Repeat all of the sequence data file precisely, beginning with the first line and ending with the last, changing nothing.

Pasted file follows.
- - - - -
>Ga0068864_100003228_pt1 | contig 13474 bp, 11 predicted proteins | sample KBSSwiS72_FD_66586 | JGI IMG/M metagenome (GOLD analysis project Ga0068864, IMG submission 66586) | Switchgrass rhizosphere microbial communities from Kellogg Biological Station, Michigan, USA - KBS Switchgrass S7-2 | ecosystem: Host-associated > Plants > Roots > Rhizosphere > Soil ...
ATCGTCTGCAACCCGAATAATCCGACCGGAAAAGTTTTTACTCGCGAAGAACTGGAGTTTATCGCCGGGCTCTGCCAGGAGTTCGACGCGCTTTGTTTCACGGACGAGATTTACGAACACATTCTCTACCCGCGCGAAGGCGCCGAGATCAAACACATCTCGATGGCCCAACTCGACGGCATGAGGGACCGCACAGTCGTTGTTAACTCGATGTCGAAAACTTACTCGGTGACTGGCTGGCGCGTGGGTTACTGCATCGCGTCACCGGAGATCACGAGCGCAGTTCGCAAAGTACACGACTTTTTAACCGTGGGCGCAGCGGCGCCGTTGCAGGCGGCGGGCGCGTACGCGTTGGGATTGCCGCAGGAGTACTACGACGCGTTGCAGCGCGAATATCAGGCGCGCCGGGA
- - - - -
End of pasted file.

>Ga0068864_100003228_pt1 | contig 13474 bp, 11 predicted proteins | sample KBSSwiS72_FD_66586 | JGI IMG/M metagenome (GOLD analysis project Ga0068864, IMG submission 66586) | Switchgrass rhizosphere microbial communities from Kellogg Biological Station, Michigan, USA - KBS Switchgrass S7-2 | ecosystem: Host-associated > Plants > Roots > Rhizosphere > Soil ...
ATCGTCTGCAACCCGAATAATCCGACCGGAAAAGTTTTTACTCGCGAAGAACTGGAGTTTATCGCCGGGCTCTGCCAGGAGTTCGACGCGCTTTGTTTCACGGACGAGATTTACGAACACATTCTCTACCCGCGCGAAGGCGCCGAGATCAAACACATCTCGATGGCCCAACTCGACGGCATGAGGGACCGCACAGTCGTTGTTAACTCGATGTCGAAAACTTACTCGGTGACTGGCTGGCGCGTGGGTTACTGCATCGCGTCACCGGAGATCACGAGCGCAGTTCGCAAAGTACACGACTTTTTAACCGTGGGCGCAGCGGCGCCGTTGCAGGCGGCGGGCGCGTACGCGTTGGGATTGCCGCAGGAGTACTACGACGCGTTGCAGCGCGAATATCAGGCGCGCCGGGA